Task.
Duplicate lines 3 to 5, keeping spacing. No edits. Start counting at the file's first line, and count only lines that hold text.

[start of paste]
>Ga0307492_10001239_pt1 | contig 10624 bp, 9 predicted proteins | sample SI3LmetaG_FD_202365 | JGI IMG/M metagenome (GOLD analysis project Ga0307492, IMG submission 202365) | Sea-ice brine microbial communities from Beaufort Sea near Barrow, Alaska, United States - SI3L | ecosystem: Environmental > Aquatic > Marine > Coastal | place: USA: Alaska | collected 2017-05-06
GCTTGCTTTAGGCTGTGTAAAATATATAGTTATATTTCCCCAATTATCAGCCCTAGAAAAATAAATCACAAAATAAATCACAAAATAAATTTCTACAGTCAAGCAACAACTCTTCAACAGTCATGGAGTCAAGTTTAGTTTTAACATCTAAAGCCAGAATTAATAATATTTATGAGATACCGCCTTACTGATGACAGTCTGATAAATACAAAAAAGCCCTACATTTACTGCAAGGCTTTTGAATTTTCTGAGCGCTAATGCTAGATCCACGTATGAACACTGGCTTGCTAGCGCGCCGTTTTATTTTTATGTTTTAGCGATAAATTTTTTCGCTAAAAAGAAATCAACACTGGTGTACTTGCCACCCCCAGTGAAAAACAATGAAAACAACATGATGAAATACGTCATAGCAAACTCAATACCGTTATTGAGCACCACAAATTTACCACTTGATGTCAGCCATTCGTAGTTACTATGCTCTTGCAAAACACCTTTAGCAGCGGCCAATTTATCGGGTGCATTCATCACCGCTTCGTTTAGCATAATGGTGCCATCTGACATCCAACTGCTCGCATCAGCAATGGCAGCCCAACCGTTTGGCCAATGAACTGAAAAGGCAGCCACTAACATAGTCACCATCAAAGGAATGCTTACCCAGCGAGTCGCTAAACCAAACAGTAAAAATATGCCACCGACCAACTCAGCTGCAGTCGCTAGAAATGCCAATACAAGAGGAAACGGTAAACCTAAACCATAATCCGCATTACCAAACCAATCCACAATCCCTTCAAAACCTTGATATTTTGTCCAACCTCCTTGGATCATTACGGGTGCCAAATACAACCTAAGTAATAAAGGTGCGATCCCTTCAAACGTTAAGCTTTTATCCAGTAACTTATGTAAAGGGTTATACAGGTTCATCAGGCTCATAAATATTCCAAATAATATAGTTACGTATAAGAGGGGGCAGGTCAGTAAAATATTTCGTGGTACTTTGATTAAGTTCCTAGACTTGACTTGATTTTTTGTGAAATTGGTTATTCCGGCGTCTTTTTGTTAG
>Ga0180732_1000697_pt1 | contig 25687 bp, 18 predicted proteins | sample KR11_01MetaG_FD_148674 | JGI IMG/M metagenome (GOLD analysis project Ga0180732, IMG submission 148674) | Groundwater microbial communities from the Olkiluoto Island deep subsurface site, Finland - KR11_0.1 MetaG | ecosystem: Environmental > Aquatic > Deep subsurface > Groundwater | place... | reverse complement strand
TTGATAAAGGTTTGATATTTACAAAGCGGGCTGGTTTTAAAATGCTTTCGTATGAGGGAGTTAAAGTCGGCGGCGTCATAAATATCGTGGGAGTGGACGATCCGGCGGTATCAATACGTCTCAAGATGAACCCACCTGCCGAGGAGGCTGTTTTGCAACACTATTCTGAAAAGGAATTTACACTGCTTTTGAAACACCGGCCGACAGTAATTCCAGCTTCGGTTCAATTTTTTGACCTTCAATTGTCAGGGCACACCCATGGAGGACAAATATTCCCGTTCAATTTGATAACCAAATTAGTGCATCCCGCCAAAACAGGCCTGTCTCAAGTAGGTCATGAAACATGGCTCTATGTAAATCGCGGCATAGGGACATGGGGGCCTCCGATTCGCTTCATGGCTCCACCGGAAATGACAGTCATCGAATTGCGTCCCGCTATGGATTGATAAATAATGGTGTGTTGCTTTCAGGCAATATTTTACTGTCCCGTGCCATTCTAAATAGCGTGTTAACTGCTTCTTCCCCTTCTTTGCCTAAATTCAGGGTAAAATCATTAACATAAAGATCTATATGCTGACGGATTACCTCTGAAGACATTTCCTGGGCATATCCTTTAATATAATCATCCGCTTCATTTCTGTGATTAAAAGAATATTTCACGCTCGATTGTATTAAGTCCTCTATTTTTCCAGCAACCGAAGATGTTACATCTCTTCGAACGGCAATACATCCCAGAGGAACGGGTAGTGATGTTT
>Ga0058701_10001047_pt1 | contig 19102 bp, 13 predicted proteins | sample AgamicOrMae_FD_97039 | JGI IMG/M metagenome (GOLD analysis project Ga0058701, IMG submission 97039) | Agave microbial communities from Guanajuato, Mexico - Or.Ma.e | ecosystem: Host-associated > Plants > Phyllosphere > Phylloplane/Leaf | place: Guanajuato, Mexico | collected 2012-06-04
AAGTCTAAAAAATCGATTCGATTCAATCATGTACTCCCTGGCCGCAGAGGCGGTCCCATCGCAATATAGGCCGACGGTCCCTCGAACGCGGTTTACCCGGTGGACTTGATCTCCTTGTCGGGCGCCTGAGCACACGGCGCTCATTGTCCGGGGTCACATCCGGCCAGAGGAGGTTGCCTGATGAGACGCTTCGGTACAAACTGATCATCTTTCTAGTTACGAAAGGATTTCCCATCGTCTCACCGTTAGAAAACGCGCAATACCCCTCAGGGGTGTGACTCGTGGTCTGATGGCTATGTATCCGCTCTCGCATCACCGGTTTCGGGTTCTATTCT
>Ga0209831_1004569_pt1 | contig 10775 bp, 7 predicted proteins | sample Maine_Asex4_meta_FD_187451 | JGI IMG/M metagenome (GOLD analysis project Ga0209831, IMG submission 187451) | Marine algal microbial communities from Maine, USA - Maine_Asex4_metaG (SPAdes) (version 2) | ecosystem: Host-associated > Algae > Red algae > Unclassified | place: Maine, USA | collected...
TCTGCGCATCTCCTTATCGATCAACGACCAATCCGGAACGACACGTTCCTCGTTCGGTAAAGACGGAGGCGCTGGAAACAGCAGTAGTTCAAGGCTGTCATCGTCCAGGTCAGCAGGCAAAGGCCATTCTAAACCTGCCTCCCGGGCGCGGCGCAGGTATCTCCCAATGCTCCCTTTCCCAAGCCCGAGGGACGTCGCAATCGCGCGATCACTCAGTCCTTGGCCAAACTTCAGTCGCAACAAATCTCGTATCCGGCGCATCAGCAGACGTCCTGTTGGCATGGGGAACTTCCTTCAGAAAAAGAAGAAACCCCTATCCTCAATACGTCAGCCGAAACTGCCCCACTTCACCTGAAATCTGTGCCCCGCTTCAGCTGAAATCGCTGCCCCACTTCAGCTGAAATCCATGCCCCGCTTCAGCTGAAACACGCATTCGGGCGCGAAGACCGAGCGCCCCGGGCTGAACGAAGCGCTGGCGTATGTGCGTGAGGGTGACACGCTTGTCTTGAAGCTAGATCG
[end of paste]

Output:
>Ga0180732_1000697_pt1 | contig 25687 bp, 18 predicted proteins | sample KR11_01MetaG_FD_148674 | JGI IMG/M metagenome (GOLD analysis project Ga0180732, IMG submission 148674) | Groundwater microbial communities from the Olkiluoto Island deep subsurface site, Finland - KR11_0.1 MetaG | ecosystem: Environmental > Aquatic > Deep subsurface > Groundwater | place... | reverse complement strand
TTGATAAAGGTTTGATATTTACAAAGCGGGCTGGTTTTAAAATGCTTTCGTATGAGGGAGTTAAAGTCGGCGGCGTCATAAATATCGTGGGAGTGGACGATCCGGCGGTATCAATACGTCTCAAGATGAACCCACCTGCCGAGGAGGCTGTTTTGCAACACTATTCTGAAAAGGAATTTACACTGCTTTTGAAACACCGGCCGACAGTAATTCCAGCTTCGGTTCAATTTTTTGACCTTCAATTGTCAGGGCACACCCATGGAGGACAAATATTCCCGTTCAATTTGATAACCAAATTAGTGCATCCCGCCAAAACAGGCCTGTCTCAAGTAGGTCATGAAACATGGCTCTATGTAAATCGCGGCATAGGGACATGGGGGCCTCCGATTCGCTTCATGGCTCCACCGGAAATGACAGTCATCGAATTGCGTCCCGCTATGGATTGATAAATAATGGTGTGTTGCTTTCAGGCAATATTTTACTGTCCCGTGCCATTCTAAATAGCGTGTTAACTGCTTCTTCCCCTTCTTTGCCTAAATTCAGGGTAAAATCATTAACATAAAGATCTATATGCTGACGGATTACCTCTGAAGACATTTCCTGGGCATATCCTTTAATATAATCATCCGCTTCATTTCTGTGATTAAAAGAATATTTCACGCTCGATTGTATTAAGTCCTCTATTTTTCCAGCAACCGAAGATGTTACATCTCTTCGAACGGCAATACATCCCAGAGGAACGGGTAGTGATGTTT
>Ga0058701_10001047_pt1 | contig 19102 bp, 13 predicted proteins | sample AgamicOrMae_FD_97039 | JGI IMG/M metagenome (GOLD analysis project Ga0058701, IMG submission 97039) | Agave microbial communities from Guanajuato, Mexico - Or.Ma.e | ecosystem: Host-associated > Plants > Phyllosphere > Phylloplane/Leaf | place: Guanajuato, Mexico | collected 2012-06-04